Only a fool would opt for 100% stocks and be at the mercies of fickle Wall Street. What made the decision to be a fool easy was that in those paternalistic days the university and TIAA-CREF told us that we couldn’t touch the money until we retired, presumably about four decades later when we hit 65.
Aware of modern finance theory’s findings that long-term returns on stocks should be higher than returns on fixed-income investments because stocks were riskier—people had to be compensated to bear greater risk—I concluded that the foolishly sensible thing to do was to put all the money that couldn’t be touched for 40 years into equities.
At the time (the early 1970s) the Dow was under 1000. Now it is around 16000. I’m now a well-compensated professor, but when I retire in a couple of years and have to take minimum required distributions from my retirement accounts, I’m pretty sure my income will be higher than it is now. Edith retired recently, and that is what she has discovered.
Joe Mansueto, chief executive of financial research firm Morningstar
Joe Mansueto Darren Gygi
An investor should think like a business owner, not a renter. Most businesspeople don’t get up in the morning and ask whether they should sell their business that day. If they own a pizza shop, they don’t think about whether what they really should own is a shoe store instead. They show patience and persistence and try to understand their underlying business better so they can earn the greatest return for the longest period of time.
So investors are in many ways misled by stock-market volatility. The values of the underlying businesses just don’t change as quickly as stock prices do. You really don’t have to watch those changes hawklike day after day.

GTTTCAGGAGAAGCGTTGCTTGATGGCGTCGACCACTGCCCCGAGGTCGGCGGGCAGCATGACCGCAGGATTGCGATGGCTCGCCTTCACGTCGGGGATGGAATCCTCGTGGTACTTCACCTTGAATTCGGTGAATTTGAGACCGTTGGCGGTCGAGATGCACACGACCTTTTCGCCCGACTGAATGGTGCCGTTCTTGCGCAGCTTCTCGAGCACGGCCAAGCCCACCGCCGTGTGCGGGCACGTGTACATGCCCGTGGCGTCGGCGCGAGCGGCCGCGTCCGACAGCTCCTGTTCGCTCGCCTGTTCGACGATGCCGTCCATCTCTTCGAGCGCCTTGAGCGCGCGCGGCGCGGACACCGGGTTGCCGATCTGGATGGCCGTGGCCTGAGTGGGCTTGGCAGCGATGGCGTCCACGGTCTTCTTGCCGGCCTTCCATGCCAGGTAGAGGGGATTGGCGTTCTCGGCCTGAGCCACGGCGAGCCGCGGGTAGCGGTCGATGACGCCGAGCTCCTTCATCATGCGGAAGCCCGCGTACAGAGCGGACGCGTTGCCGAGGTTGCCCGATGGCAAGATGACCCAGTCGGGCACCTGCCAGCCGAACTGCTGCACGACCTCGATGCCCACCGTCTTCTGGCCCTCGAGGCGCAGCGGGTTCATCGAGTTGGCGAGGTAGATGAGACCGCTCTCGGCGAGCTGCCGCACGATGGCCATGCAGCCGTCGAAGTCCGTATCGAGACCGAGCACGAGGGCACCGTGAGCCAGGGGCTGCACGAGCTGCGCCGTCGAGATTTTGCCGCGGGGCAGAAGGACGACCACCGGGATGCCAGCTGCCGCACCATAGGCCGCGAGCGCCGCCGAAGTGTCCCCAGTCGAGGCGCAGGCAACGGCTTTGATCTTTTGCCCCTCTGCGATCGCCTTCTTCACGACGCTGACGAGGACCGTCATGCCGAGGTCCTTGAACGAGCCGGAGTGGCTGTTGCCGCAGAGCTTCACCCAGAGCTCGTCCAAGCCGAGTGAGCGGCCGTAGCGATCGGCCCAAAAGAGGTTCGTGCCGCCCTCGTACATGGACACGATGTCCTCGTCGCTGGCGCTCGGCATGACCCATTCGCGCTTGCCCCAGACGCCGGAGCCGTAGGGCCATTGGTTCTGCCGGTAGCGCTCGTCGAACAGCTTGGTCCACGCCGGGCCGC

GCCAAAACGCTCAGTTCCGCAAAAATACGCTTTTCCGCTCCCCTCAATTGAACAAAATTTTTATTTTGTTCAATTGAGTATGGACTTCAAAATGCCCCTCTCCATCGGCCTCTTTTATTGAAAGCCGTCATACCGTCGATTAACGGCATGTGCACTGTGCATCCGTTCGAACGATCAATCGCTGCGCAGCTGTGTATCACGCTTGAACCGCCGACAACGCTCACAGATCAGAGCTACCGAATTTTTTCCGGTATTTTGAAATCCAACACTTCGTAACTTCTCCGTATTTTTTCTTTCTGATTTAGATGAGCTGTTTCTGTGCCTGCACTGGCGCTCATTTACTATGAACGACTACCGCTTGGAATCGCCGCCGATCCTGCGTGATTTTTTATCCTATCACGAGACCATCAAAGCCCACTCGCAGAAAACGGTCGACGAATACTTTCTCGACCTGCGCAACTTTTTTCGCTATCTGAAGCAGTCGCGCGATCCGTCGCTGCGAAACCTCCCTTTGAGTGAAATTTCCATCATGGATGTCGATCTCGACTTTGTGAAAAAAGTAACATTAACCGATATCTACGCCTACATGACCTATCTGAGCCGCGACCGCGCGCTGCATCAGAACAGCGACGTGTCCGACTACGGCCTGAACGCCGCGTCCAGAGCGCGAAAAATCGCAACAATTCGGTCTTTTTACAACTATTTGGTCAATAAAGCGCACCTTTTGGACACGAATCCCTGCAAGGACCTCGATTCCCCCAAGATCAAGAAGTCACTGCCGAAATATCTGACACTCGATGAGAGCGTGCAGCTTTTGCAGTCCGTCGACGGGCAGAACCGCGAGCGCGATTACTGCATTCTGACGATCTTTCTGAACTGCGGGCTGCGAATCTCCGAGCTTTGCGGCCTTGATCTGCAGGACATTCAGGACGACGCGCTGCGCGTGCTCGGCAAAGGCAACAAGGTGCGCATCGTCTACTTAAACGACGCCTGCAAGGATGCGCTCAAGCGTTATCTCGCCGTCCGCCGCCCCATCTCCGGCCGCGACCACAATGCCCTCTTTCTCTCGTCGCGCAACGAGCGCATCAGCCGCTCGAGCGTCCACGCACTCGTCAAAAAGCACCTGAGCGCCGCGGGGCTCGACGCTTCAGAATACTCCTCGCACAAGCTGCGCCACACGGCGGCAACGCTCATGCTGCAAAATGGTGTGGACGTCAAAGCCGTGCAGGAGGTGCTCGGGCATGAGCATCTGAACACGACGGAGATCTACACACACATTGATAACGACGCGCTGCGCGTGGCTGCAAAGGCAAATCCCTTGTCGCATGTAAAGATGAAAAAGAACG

It is in a lot of people’s interests to get you to do something. Advisers and brokers earn commissions, fund companies want you to bring your assets to them. There are a lot of forces at work in the investment industry to get people to move, and there’s not really a countervailing force to encourage you to do nothing. But you should.
William Sharpe, Nobel laureate in economics (1990) and emeritus finance professor at Stanford University
Best advice I’ve gotten (from Armen Alchian, my mentor at the University of California, Los Angeles, when I was a graduate student): When thinking about markets, assume that prices are set by the interactions of buyers and sellers, each trying to maximize their own welfare. The best advice I’ve given: In securities markets, don’t expect a free lunch; diversify broadly and keep your costs low.
Carl Icahn, activist investor
Carl Icahn Darren Gygi
When friends and acquaintances are telling you [that] you are a genius, before you accept their opinion, take a moment to remember what you always thought of their opinions in the past.
How do these pearls of investment wisdom strike you?
Have A Happy And Prosperous New Year!!